Armaments are carried exclusively inside the fuselage in two tandem weapon bays. Basic armament for strategic missions comprise six (up to a maximum of 12) longrange subsonic Raduga Kh-55SM cruise missiles carried on a six-round revolving launcher in each of the bays. Tu-160s were used in combat for the first time on November 17, 2015, when Kh-101 missiles were launched against targets in Syria.

The Tu-160 is a four-engine, all-metal, low-wing monoplane with a variablegeometry wing. Outer, movable panels are set for three manually selected wing positions: 20° for take-off and landing, 35° for cruise, and 65° for supersonic flight. The crew of four is seated in a common pressurised cockpit positioned at the top of the aircraft’s nose.

The commander-pilot occupies the front port-side seat, with the co-pilot at the righthand side. Fighter-style control sticks are used on the flight deck, rather than wheels or yokes. The aft seats are occupied by the navigator/offensive weapons operator and the navigator/electronic warfare/communications operator. Access to the cockpit is via the nose undercarriage bay.

Tu-160M upgrade

On October 23, 2014, approval was given for the upgrade of mission systems and avionics on operational Tu-160s to Tu-160M standard.

Supposedly ready in the 2020-2021 timeframe, the upgrade covers replacement of the existing Obzor-K radar with a new NV1.70 radar system from the Novella family, made by the Zaslon company. The UKBP Design Bureau in Ulyanovsk is developing a new data display system for the glass cockpit configuration, which also includes the NO-70M navigation suite with the BINS-SP-1 inertial navigation, ANS-2009M astro-navigation and a navigation computer.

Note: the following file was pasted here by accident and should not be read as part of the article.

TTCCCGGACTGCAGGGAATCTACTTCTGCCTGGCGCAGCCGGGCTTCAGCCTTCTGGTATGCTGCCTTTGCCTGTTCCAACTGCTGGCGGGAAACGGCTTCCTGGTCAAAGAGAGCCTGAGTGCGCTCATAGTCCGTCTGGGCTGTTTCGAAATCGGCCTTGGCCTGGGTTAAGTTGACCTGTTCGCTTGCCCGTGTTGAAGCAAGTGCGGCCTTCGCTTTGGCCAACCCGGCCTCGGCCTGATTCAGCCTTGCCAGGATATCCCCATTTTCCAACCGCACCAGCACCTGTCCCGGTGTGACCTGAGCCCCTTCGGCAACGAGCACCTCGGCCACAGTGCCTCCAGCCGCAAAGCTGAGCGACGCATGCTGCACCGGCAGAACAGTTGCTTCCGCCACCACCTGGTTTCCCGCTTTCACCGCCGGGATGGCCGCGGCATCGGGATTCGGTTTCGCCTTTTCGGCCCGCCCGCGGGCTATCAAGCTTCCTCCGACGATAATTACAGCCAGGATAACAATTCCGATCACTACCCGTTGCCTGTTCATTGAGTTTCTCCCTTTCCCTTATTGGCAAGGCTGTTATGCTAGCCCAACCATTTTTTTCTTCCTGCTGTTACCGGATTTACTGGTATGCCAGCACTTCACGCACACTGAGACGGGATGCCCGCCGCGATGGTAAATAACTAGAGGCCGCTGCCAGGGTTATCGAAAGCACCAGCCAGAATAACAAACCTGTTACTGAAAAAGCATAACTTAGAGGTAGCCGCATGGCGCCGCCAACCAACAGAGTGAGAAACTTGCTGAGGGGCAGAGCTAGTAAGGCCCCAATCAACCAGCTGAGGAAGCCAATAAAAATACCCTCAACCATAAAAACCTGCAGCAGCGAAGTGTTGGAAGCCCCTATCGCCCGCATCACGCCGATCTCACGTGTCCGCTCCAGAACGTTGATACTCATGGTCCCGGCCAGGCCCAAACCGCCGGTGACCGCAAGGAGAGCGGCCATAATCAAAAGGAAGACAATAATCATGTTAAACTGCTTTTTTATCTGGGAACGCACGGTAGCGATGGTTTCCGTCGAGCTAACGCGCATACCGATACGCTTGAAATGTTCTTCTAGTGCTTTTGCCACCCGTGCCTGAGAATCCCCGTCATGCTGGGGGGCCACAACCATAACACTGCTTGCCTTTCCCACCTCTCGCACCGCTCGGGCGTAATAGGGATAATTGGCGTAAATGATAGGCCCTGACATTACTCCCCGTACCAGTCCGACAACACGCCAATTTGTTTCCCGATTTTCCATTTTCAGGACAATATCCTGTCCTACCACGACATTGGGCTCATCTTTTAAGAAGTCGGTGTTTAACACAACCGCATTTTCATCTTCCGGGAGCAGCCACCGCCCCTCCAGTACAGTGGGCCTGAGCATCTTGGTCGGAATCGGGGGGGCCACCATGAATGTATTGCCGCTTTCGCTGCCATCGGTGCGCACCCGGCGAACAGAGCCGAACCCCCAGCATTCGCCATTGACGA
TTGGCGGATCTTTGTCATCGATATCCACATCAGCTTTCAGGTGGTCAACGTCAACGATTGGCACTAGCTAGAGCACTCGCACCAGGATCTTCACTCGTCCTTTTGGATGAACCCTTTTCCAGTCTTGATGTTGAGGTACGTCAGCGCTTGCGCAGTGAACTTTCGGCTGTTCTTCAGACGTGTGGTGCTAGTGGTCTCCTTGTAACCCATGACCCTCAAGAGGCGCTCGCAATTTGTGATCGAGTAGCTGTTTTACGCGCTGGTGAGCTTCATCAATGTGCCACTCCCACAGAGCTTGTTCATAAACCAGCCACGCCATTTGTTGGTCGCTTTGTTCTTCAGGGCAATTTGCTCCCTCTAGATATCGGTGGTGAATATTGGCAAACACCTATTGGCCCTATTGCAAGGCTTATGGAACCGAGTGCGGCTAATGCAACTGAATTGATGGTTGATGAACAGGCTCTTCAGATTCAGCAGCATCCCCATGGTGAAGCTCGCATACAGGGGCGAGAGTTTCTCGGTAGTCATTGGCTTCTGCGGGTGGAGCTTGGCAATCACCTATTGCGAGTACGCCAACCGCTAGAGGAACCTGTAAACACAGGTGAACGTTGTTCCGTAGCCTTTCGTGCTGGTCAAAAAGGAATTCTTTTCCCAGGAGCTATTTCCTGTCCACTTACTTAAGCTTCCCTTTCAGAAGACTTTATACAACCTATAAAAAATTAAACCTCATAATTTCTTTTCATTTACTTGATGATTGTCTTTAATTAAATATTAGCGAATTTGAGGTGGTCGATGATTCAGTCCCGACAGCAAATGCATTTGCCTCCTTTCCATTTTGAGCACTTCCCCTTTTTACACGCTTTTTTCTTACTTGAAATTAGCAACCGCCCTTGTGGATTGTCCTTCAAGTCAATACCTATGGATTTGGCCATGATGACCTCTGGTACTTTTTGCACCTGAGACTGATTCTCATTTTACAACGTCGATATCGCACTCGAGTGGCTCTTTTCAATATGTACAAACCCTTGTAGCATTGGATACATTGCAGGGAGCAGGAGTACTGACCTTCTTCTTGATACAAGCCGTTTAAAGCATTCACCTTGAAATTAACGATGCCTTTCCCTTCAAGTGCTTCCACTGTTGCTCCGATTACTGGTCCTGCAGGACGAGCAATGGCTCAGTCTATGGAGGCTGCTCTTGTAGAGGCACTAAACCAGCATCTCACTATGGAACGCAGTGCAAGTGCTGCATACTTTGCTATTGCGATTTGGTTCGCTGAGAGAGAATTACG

Other new systems include a DISS-021-70 navigation radar, A737DP satellite navigation receiver, ABSU-200MTs autopilot and an S-505-70 communication suite.

An entirely new Redut-70M self-defence suite is being designed for Tu-160M and Tu- 160M2 versions, and the NII Kulon company is developing the BKR-70M reconnaissance system. Since 2014, the Kazan plant has undertaken Tu-160M1 upgrades combined with main overhauls. The Tu-160M1 is a first-stage modernisation without the most workintensive installations, such as a new radar and a glass cockpit.

Simultaneously, some systems previously earmarked for the upgrade have been removed. For example, the modernised aircraft have blind windows instead of the original OPB-18 electro-optical bomb sights located in a fairing under the nose, which implies the sights have been disassembled.

The first operational aircraft upgraded to M1 standard named ‘Andrey Tupolev’ was flown at Kazan on November 16, 2014, and returned to the Air Force service on December 19, 2014. Today, the Air Force has five aircraft upgraded to M1 configuration.

Next generation

One of strategic objectives behind the resumption of Tu-160 production is to regain competencies in the design team, at the production plant and subcontractors, all for future development of a new-generation, long-range bomber.